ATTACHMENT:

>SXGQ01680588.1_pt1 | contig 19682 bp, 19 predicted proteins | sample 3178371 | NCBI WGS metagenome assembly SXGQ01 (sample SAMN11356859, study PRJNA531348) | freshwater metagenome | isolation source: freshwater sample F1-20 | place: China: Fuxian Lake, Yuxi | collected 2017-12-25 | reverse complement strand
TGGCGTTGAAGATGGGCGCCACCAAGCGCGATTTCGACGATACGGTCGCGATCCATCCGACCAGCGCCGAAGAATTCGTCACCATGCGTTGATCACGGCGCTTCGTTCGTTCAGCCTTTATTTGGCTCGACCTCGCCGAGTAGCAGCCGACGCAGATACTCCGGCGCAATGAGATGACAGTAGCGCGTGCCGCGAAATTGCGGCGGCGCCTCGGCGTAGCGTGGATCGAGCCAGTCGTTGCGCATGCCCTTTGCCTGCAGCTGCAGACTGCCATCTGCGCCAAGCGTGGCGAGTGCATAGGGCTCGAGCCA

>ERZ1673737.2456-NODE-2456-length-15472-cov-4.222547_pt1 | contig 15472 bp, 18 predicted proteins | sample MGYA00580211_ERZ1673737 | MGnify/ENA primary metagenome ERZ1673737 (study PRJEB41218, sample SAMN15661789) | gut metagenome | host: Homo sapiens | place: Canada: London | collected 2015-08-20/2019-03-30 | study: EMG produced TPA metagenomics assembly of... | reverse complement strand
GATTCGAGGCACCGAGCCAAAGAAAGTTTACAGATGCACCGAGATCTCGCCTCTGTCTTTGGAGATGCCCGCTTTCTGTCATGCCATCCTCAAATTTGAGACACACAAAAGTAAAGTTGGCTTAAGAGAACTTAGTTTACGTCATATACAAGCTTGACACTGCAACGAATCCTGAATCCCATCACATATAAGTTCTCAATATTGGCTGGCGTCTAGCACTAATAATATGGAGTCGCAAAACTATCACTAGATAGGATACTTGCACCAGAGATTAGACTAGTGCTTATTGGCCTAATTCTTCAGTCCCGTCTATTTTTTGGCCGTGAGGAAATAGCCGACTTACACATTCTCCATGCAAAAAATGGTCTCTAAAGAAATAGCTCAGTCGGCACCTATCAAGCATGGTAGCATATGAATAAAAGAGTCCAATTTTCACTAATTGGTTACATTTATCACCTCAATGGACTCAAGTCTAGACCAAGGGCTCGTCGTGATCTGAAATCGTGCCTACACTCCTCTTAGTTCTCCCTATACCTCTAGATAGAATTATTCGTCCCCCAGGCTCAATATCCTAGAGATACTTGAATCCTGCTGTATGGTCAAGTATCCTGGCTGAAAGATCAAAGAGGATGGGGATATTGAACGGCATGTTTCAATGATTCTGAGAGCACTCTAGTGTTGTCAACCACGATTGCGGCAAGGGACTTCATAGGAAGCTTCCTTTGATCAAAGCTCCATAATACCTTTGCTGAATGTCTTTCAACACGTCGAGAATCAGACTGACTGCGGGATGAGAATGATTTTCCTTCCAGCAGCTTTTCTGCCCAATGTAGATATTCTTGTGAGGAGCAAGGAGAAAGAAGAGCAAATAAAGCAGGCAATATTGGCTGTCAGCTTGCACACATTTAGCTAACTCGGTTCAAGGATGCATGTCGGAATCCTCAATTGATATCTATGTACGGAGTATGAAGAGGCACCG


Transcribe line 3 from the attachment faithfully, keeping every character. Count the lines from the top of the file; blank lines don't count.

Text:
>ERZ1673737.2456-NODE-2456-length-15472-cov-4.222547_pt1 | contig 15472 bp, 18 predicted proteins | sample MGYA00580211_ERZ1673737 | MGnify/ENA primary metagenome ERZ1673737 (study PRJEB41218, sample SAMN15661789) | gut metagenome | host: Homo sapiens | place: Canada: London | collected 2015-08-20/2019-03-30 | study: EMG produced TPA metagenomics assembly of... | reverse complement strand